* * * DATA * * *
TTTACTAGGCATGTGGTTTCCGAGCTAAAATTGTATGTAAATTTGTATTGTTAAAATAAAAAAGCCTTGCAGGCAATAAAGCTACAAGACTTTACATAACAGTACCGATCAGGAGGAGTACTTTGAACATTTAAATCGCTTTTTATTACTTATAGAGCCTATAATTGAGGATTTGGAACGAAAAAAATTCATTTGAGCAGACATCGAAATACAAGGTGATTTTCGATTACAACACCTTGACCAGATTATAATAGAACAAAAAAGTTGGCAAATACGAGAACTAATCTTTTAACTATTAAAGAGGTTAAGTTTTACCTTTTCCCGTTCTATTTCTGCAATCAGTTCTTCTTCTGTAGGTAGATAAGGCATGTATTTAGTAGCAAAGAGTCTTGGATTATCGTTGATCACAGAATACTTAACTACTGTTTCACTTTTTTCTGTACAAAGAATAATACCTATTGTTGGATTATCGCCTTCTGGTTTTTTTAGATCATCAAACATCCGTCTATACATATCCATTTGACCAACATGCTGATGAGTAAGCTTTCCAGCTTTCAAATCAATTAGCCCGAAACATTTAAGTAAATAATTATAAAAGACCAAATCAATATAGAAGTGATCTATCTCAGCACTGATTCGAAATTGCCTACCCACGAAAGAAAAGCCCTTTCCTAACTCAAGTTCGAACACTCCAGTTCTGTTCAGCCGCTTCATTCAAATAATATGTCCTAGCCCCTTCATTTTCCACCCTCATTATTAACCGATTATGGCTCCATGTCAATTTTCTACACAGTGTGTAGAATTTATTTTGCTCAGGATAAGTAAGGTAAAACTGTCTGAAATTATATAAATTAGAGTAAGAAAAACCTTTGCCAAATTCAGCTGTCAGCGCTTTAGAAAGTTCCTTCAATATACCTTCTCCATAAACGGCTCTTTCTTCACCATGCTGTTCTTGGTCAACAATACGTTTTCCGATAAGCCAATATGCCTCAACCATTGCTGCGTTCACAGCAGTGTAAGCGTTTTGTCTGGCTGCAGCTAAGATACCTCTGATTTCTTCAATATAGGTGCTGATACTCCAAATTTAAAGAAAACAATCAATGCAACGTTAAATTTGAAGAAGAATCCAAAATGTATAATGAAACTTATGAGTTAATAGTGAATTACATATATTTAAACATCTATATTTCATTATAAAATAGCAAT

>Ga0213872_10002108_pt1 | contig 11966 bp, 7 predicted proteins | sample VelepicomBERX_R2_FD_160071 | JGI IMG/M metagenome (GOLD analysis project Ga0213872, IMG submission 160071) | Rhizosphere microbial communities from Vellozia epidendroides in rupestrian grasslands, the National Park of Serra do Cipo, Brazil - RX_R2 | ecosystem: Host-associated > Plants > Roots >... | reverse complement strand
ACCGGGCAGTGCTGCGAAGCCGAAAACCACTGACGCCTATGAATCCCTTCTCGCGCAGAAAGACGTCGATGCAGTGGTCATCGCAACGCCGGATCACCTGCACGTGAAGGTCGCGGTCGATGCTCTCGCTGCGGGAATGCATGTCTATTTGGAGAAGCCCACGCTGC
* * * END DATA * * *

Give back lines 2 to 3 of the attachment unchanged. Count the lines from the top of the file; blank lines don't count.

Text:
>Ga0213872_10002108_pt1 | contig 11966 bp, 7 predicted proteins | sample VelepicomBERX_R2_FD_160071 | JGI IMG/M metagenome (GOLD analysis project Ga0213872, IMG submission 160071) | Rhizosphere microbial communities from Vellozia epidendroides in rupestrian grasslands, the National Park of Serra do Cipo, Brazil - RX_R2 | ecosystem: Host-associated > Plants > Roots >... | reverse complement strand
ACCGGGCAGTGCTGCGAAGCCGAAAACCACTGACGCCTATGAATCCCTTCTCGCGCAGAAAGACGTCGATGCAGTGGTCATCGCAACGCCGGATCACCTGCACGTGAAGGTCGCGGTCGATGCTCTCGCTGCGGGAATGCATGTCTATTTGGAGAAGCCCACGCTGC